Washington is a community property state. This means that for married couples living in Washington State, there is a presumption that what is earned by that couple is community property—each spouse therefore has an automatic vested interest in half of what is earned by the couple as a whole.
This can be a jarring concept for those who move to Washington from out-of-state, and this community property presumption may not jive with what the two of you agreed on prior to the move. However, unless you put that agreement down on paper, the community property presumption will likely apply in the classification of any property earned while in Washington State.
If you wish to change that classification, you can execute either a prenuptial or postnuptial agreement. A prenuptial agreement is executed before marriage; a postnuptial agreement is executed after marriage. Executing these agreements usually requires full disclosure of your assets to your spouse, and separate legal representation for the two of you throughout the process as you come to an agreement about how to classify and divide your assets in the event of a divorce.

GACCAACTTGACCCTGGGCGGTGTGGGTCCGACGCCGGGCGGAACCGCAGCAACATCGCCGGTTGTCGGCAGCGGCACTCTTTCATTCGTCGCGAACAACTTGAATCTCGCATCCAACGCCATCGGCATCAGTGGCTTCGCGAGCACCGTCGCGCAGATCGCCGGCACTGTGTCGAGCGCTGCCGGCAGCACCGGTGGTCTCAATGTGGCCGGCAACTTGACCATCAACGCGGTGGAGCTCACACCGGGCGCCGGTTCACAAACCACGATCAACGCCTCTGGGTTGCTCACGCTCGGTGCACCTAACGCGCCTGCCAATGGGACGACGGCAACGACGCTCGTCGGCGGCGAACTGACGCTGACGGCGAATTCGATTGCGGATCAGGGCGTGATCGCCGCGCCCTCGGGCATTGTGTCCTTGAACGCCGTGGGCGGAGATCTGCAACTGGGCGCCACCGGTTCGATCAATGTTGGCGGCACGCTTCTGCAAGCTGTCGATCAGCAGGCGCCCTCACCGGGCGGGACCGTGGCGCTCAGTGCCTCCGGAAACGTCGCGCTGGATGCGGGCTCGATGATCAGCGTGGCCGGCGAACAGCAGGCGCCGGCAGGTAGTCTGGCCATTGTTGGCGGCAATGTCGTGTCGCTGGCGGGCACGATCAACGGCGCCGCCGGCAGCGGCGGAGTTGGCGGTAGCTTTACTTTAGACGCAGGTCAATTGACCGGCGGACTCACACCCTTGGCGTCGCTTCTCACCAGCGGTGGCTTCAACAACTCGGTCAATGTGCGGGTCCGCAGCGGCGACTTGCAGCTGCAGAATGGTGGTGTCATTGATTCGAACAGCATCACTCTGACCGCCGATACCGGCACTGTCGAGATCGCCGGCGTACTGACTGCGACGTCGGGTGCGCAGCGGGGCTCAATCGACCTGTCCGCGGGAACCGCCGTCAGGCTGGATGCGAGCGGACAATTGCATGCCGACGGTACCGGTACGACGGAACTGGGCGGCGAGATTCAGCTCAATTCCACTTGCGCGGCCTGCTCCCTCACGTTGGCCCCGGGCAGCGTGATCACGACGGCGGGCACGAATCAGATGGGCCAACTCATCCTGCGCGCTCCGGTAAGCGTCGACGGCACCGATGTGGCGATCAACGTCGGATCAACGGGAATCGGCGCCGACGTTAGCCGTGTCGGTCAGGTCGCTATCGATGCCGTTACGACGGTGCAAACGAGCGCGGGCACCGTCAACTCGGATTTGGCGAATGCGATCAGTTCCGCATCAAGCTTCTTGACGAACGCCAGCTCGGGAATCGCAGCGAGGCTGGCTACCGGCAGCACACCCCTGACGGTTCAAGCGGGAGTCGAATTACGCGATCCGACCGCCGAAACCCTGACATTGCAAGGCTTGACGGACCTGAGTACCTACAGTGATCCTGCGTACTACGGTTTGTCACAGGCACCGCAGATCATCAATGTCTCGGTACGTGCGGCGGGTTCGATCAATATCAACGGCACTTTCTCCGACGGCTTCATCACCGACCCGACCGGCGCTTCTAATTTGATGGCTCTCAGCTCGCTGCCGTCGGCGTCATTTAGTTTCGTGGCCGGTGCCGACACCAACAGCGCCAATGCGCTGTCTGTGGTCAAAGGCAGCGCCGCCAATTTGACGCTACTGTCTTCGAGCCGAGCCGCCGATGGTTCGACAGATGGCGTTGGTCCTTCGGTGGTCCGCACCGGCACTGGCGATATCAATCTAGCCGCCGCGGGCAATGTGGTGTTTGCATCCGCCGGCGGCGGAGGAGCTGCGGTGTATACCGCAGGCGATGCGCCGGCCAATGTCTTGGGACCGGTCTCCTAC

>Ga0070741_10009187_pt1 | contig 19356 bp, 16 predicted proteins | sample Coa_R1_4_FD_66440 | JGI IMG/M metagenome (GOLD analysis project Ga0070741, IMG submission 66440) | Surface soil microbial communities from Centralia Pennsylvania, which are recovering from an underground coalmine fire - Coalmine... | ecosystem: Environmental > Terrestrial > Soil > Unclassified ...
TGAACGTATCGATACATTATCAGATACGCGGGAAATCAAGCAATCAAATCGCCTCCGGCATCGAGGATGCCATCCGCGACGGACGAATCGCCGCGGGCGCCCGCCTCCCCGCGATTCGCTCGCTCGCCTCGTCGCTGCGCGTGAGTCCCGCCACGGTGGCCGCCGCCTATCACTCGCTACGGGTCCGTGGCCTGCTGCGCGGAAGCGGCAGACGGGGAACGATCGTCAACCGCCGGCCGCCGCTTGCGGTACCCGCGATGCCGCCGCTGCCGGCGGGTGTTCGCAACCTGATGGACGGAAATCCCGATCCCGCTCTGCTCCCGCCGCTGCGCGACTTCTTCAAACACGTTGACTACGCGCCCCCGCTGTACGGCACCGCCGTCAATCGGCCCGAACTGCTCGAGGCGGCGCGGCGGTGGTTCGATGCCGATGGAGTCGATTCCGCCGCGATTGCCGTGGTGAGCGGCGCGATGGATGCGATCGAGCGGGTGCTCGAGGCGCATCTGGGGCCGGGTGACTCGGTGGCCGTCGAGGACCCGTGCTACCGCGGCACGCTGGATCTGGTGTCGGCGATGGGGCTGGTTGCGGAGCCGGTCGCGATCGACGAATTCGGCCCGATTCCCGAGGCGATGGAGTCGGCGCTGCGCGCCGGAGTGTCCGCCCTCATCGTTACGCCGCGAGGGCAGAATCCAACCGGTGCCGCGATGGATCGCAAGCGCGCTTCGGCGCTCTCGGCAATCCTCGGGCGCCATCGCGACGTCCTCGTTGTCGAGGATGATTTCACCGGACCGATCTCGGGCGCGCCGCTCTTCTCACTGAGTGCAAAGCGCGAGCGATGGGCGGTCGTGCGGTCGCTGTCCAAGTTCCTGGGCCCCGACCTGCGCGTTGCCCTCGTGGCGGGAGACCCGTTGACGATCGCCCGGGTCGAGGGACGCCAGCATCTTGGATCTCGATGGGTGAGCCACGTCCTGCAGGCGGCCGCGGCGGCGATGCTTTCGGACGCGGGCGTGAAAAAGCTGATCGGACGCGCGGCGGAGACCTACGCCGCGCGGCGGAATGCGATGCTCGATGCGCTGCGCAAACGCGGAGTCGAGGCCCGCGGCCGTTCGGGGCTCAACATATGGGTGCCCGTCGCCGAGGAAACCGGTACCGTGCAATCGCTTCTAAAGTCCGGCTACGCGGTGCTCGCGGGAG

Or, couples could choose to execute a separate property agreement, which could clarify that any income or property earned by a spouse during marriage is the separate property of that spouse. Again, separate legal representation for you and your spouse would be required when drafting and executing this agreement for it to have legal effect.
Lastly, if you are not married but are living with a long-term partner, you may wish to consider executing a Cohabitation Agreement, especially if the two of you jointly purchase property. The Cohabitation Agreement confirms the arrangement between the two of you regarding your legal rights to separately and jointly acquired property. Do NOT assume that just because you two choose not to marry that the other person could not acquire rights to your property, and vice versa. A Cohabitation Agreement clearly defines your respective rights both while living together and in the event of a breakup.
We can walk you through which agreement might be appropriate for you given your circumstances. At the very least, we urge you to start thinking about and discussing these concepts with your partner. Again, the best strategy is to plan now for later. At Ludwick Law Group, we help you do just that.